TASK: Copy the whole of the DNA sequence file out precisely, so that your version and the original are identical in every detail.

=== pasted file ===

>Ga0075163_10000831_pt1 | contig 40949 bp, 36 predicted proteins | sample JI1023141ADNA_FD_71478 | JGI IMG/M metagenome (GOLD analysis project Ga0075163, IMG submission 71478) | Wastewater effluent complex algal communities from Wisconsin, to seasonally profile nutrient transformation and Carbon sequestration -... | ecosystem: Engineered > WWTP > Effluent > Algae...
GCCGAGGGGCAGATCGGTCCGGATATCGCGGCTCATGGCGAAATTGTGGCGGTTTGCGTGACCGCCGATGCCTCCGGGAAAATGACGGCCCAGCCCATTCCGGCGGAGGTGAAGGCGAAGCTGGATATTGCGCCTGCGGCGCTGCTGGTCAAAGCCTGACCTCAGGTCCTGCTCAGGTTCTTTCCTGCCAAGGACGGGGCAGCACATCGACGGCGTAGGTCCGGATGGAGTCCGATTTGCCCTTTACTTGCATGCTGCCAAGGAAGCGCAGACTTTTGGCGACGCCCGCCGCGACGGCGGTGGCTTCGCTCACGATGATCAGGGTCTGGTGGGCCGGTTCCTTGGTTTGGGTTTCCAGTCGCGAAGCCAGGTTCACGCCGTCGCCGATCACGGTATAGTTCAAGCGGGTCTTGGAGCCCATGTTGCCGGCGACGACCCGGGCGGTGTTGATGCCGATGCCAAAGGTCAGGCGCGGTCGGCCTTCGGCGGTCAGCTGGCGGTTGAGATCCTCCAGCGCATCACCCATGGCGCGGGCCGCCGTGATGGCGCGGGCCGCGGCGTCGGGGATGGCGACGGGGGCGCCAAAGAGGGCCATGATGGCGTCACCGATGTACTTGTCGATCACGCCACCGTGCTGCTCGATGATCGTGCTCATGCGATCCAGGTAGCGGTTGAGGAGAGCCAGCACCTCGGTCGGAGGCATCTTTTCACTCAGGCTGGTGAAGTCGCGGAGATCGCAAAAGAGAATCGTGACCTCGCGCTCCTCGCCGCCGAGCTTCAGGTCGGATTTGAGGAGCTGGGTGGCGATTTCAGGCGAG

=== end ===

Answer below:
>Ga0075163_10000831_pt1 | contig 40949 bp, 36 predicted proteins | sample JI1023141ADNA_FD_71478 | JGI IMG/M metagenome (GOLD analysis project Ga0075163, IMG submission 71478) | Wastewater effluent complex algal communities from Wisconsin, to seasonally profile nutrient transformation and Carbon sequestration -... | ecosystem: Engineered > WWTP > Effluent > Algae...
GCCGAGGGGCAGATCGGTCCGGATATCGCGGCTCATGGCGAAATTGTGGCGGTTTGCGTGACCGCCGATGCCTCCGGGAAAATGACGGCCCAGCCCATTCCGGCGGAGGTGAAGGCGAAGCTGGATATTGCGCCTGCGGCGCTGCTGGTCAAAGCCTGACCTCAGGTCCTGCTCAGGTTCTTTCCTGCCAAGGACGGGGCAGCACATCGACGGCGTAGGTCCGGATGGAGTCCGATTTGCCCTTTACTTGCATGCTGCCAAGGAAGCGCAGACTTTTGGCGACGCCCGCCGCGACGGCGGTGGCTTCGCTCACGATGATCAGGGTCTGGTGGGCCGGTTCCTTGGTTTGGGTTTCCAGTCGCGAAGCCAGGTTCACGCCGTCGCCGATCACGGTATAGTTCAAGCGGGTCTTGGAGCCCATGTTGCCGGCGACGACCCGGGCGGTGTTGATGCCGATGCCAAAGGTCAGGCGCGGTCGGCCTTCGGCGGTCAGCTGGCGGTTGAGATCCTCCAGCGCATCACCCATGGCGCGGGCCGCCGTGATGGCGCGGGCCGCGGCGTCGGGGATGGCGACGGGGGCGCCAAAGAGGGCCATGATGGCGTCACCGATGTACTTGTCGATCACGCCACCGTGCTGCTCGATGATCGTGCTCATGCGATCCAGGTAGCGGTTGAGGAGAGCCAGCACCTCGGTCGGAGGCATCTTTTCACTCAGGCTGGTGAAGTCGCGGAGATCGCAAAAGAGAATCGTGACCTCGCGCTCCTCGCCGCCGAGCTTCAGGTCGGATTTGAGGAGCTGGGTGGCGATTTCAGGCGAG